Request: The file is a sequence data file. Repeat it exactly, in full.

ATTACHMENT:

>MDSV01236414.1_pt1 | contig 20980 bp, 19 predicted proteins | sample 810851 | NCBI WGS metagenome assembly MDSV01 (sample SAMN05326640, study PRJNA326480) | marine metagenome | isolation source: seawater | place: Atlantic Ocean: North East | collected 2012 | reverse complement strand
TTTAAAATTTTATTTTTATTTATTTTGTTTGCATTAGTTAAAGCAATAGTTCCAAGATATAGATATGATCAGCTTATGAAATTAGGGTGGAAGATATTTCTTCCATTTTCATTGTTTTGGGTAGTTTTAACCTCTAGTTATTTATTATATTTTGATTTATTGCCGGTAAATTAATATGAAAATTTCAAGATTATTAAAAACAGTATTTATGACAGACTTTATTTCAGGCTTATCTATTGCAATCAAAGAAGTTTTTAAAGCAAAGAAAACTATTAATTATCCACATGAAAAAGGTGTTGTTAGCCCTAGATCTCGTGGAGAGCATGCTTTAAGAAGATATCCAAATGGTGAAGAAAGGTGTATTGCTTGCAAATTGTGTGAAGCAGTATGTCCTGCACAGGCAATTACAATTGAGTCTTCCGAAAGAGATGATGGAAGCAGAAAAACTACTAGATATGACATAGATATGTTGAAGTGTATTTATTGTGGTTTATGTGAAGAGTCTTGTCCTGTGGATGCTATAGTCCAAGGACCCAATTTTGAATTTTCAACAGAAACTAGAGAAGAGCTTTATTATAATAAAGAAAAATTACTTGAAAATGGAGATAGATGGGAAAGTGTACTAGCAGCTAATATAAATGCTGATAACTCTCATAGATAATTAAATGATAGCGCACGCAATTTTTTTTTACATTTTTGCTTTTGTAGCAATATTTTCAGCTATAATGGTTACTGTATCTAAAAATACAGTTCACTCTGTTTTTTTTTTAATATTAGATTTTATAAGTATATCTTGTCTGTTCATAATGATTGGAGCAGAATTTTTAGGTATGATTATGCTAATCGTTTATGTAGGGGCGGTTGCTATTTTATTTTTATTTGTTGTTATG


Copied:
>MDSV01236414.1_pt1 | contig 20980 bp, 19 predicted proteins | sample 810851 | NCBI WGS metagenome assembly MDSV01 (sample SAMN05326640, study PRJNA326480) | marine metagenome | isolation source: seawater | place: Atlantic Ocean: North East | collected 2012 | reverse complement strand
TTTAAAATTTTATTTTTATTTATTTTGTTTGCATTAGTTAAAGCAATAGTTCCAAGATATAGATATGATCAGCTTATGAAATTAGGGTGGAAGATATTTCTTCCATTTTCATTGTTTTGGGTAGTTTTAACCTCTAGTTATTTATTATATTTTGATTTATTGCCGGTAAATTAATATGAAAATTTCAAGATTATTAAAAACAGTATTTATGACAGACTTTATTTCAGGCTTATCTATTGCAATCAAAGAAGTTTTTAAAGCAAAGAAAACTATTAATTATCCACATGAAAAAGGTGTTGTTAGCCCTAGATCTCGTGGAGAGCATGCTTTAAGAAGATATCCAAATGGTGAAGAAAGGTGTATTGCTTGCAAATTGTGTGAAGCAGTATGTCCTGCACAGGCAATTACAATTGAGTCTTCCGAAAGAGATGATGGAAGCAGAAAAACTACTAGATATGACATAGATATGTTGAAGTGTATTTATTGTGGTTTATGTGAAGAGTCTTGTCCTGTGGATGCTATAGTCCAAGGACCCAATTTTGAATTTTCAACAGAAACTAGAGAAGAGCTTTATTATAATAAAGAAAAATTACTTGAAAATGGAGATAGATGGGAAAGTGTACTAGCAGCTAATATAAATGCTGATAACTCTCATAGATAATTAAATGATAGCGCACGCAATTTTTTTTTACATTTTTGCTTTTGTAGCAATATTTTCAGCTATAATGGTTACTGTATCTAAAAATACAGTTCACTCTGTTTTTTTTTTAATATTAGATTTTATAAGTATATCTTGTCTGTTCATAATGATTGGAGCAGAATTTTTAGGTATGATTATGCTAATCGTTTATGTAGGGGCGGTTGCTATTTTATTTTTATTTGTTGTTATG